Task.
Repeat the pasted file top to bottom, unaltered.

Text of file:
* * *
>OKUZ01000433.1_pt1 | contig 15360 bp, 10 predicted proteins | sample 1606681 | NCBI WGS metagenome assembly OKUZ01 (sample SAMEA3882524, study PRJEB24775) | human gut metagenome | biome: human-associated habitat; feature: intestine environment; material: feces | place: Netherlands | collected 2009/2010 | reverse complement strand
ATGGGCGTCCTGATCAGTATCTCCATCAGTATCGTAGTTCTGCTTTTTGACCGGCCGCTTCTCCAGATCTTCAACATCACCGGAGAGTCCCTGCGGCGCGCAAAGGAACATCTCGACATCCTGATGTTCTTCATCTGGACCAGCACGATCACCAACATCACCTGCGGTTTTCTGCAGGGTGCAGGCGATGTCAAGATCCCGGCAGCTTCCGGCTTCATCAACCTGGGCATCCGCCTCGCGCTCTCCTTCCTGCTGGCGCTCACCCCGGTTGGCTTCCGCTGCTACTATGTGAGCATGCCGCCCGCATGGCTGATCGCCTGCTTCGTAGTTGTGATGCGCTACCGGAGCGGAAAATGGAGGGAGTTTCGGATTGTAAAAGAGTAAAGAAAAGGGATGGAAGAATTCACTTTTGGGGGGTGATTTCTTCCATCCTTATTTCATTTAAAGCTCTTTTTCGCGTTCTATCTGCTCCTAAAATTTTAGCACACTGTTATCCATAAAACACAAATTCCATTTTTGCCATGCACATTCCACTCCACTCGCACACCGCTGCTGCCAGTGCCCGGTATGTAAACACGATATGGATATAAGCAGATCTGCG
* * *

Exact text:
>OKUZ01000433.1_pt1 | contig 15360 bp, 10 predicted proteins | sample 1606681 | NCBI WGS metagenome assembly OKUZ01 (sample SAMEA3882524, study PRJEB24775) | human gut metagenome | biome: human-associated habitat; feature: intestine environment; material: feces | place: Netherlands | collected 2009/2010 | reverse complement strand
ATGGGCGTCCTGATCAGTATCTCCATCAGTATCGTAGTTCTGCTTTTTGACCGGCCGCTTCTCCAGATCTTCAACATCACCGGAGAGTCCCTGCGGCGCGCAAAGGAACATCTCGACATCCTGATGTTCTTCATCTGGACCAGCACGATCACCAACATCACCTGCGGTTTTCTGCAGGGTGCAGGCGATGTCAAGATCCCGGCAGCTTCCGGCTTCATCAACCTGGGCATCCGCCTCGCGCTCTCCTTCCTGCTGGCGCTCACCCCGGTTGGCTTCCGCTGCTACTATGTGAGCATGCCGCCCGCATGGCTGATCGCCTGCTTCGTAGTTGTGATGCGCTACCGGAGCGGAAAATGGAGGGAGTTTCGGATTGTAAAAGAGTAAAGAAAAGGGATGGAAGAATTCACTTTTGGGGGGTGATTTCTTCCATCCTTATTTCATTTAAAGCTCTTTTTCGCGTTCTATCTGCTCCTAAAATTTTAGCACACTGTTATCCATAAAACACAAATTCCATTTTTGCCATGCACATTCCACTCCACTCGCACACCGCTGCTGCCAGTGCCCGGTATGTAAACACGATATGGATATAAGCAGATCTGCG